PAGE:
Richardson: 1 (1)
Kucinich: 1 (2)
Gravel: 0 (0)
Other / Unsure: 12 (27)

According to the poll, the big movement came from former Vilsack votersmoving to Edwards. However, I don't buy that, because it is not supported byany other Iowa poll. The far, far more likely scenario is that Edwards wasnever down 17 points to Clinton in Iowa, the previous ARG results wereinaccurate, and that this poll just moves ARG results into line with otherIowa polls. Then again, if Edwards is tied with Clinton in ARG, maybe he haspulled ahead of Clinton in reality. Also, one does have to wonder ifVilsack's endorsement of Clinton puts Obama at a severe organizationaldisadvantage in Iowa, since Edwards can use his 2004 structure and nowClinton can use Vilsack's. We will have to wait for other polls to confirmif Obama truly is this far behind in Iowa. Even if he is, he caucuses arestill over nine months away, and he has more than enough time to catch up.

New Hampshire
Clinton: 37 (39)
Obama: 23 (19)
Edwards: 20 (13)
Biden: 2 (1)
Richardson: 2 (2)
Dodd: 1 (1)
Kucinich: 1 (1)
Gravel: 0 (0)
Undecided / Other: 13 (24)

As was also the case in the Iowa poll, Clinton actually loses ground despitea large shift outside of the "other / undecided" category (note: I includeClark and all candidates who dropped out in that category). That is not avery good sign for Clinton at all, but I actually expect that trend to slowdown, or even stop, not long from now, when Edwards and Obama start reachingmedia saturation levels. Then again, since both Edwards and Obama areactually receiving more press than Clinton lately--most of it positivepress--maybe the trend will only continue.

Also, Edwards is once again the main beneficiary of the shift away fromundecided / other. When one looks at early state data in both Iowa, NewHampshire, concerns surrounding the somewhat anemic and stagnant nationalpoll showings for Edwards appears far less warranted. He is tied withClinton in Iowa, and within striking distance of both Obama and Clinton inNew Hampshire. If Edwards wins Iowa, he has the potential to sweep the earlystates. If he pulls an early state sweep, national polls going into Iowawon't really mean all that much.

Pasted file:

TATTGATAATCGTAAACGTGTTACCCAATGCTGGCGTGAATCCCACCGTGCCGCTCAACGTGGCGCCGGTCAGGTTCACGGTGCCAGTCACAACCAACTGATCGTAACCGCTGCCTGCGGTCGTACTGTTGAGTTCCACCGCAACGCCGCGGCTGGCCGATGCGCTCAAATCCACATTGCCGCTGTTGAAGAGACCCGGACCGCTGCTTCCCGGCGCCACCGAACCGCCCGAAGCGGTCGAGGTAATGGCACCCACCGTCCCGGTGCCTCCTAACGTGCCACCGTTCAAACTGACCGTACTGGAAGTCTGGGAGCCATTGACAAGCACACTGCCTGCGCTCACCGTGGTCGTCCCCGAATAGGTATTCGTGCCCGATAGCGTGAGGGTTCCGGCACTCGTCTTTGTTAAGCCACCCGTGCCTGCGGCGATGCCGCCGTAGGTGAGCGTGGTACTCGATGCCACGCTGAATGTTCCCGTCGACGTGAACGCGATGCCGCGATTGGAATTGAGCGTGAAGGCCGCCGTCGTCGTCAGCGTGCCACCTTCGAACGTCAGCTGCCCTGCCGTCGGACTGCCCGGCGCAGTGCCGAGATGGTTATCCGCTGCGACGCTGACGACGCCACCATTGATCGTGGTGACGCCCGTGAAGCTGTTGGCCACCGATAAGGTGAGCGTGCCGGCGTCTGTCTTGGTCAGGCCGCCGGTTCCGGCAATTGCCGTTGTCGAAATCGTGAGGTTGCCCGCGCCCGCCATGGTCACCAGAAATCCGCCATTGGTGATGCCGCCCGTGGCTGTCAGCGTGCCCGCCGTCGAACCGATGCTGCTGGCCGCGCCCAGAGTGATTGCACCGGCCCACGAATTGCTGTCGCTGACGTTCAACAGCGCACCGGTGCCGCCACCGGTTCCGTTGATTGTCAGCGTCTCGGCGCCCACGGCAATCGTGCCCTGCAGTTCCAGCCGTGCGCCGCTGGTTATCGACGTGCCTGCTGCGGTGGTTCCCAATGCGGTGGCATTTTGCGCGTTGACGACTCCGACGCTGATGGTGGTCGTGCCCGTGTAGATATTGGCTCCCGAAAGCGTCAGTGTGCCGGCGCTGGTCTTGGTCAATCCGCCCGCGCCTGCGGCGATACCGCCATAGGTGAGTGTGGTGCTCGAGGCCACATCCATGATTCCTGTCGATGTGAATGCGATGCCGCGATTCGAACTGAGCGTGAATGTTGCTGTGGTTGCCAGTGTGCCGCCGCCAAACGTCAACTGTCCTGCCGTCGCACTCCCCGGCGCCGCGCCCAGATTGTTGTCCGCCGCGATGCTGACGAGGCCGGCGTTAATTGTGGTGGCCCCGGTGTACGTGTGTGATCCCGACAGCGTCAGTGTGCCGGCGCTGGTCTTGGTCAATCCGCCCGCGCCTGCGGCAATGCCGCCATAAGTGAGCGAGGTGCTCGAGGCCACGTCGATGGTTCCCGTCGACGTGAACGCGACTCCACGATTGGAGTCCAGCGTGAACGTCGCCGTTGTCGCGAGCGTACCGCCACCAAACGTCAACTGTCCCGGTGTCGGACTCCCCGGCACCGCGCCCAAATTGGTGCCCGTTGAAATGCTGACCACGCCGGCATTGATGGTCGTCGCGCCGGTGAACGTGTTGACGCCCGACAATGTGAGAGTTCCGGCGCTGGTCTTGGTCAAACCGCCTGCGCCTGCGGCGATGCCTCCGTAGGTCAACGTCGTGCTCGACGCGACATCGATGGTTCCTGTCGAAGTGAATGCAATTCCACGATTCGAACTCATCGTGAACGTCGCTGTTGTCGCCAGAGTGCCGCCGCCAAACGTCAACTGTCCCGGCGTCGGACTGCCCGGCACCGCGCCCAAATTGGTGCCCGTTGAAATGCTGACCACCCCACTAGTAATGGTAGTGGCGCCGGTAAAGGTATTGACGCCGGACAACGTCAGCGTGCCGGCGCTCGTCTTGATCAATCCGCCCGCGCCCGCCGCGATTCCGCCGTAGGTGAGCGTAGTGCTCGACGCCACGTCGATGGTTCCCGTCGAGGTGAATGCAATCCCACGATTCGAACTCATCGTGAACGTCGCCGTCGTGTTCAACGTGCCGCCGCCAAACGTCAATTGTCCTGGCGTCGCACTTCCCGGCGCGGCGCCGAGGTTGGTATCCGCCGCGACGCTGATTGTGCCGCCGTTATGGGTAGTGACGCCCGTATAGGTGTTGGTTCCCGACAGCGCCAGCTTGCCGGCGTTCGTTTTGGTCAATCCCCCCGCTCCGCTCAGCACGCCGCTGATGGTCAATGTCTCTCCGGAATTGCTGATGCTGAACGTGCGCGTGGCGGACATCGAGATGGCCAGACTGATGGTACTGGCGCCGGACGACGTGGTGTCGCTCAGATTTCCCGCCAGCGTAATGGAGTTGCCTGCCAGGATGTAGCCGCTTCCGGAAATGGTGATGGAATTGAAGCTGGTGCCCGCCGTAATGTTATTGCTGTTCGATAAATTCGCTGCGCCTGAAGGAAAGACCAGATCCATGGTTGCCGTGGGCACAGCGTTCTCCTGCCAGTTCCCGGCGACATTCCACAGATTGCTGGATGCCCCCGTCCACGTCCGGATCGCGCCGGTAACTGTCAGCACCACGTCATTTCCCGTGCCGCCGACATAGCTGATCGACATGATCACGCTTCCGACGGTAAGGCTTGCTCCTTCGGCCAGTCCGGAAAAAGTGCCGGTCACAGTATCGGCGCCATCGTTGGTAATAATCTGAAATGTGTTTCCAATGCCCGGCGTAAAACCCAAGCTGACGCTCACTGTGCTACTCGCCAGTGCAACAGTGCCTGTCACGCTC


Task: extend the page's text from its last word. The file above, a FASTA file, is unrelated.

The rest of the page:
For some reason, Obama's rise in national polls does not seem to be matchedwith a corresponding rise in Iowa and New Hampshire polls. Now, this couldsimply be because there have not been many early state polls, and so thereare not enough data points to discern any trend. He is within strikingdistance in New Hampshire, according to most polls, but that would not begood enough if he finishes in a distant third in Iowa. Obama is in a trickysituation where he is showing strength everywhere, but the only place he isactually leading is online. That is a situation that very much reminds me ofHoward Dean, circa late-June / early July of 2003. Compared to Dean, Obamadoes have the added advantage of three extra months to build his

As a side note, I am not a huge fan of ARG polls, but at least they actuallypoll early states. Seriously--has any other polling firm conducted bothnational and early state polls for 2008? I don't think so. Good for ARG.


Forwarded from Ron Mills

A Break Down Of State By State Republican vs Democrat and EvangelicalProtestant, Conservative, Moderate and Liberal


Defeating radical Islam
By Jeff Jacoby, Globe Columnist | March 25, 2007

INTIMIDATING critics through trumped-up litigation and claims of"discrimination" is something of the house specialty at the Council onAmerican-Islamic Relations. No surprise, then, that CAIR is involved in thelawsuit filed against US Airways by six imams who were kicked off aMinneapolis-Phoenix flight after their disruptive behavior alarmed otherpassengers. CAIR cranked out a press release on March 13 noting that theimams had "filed a lawsuit against the airline and Minnesota's MetropolitanAirports Commission alleging that their civil rights were violated."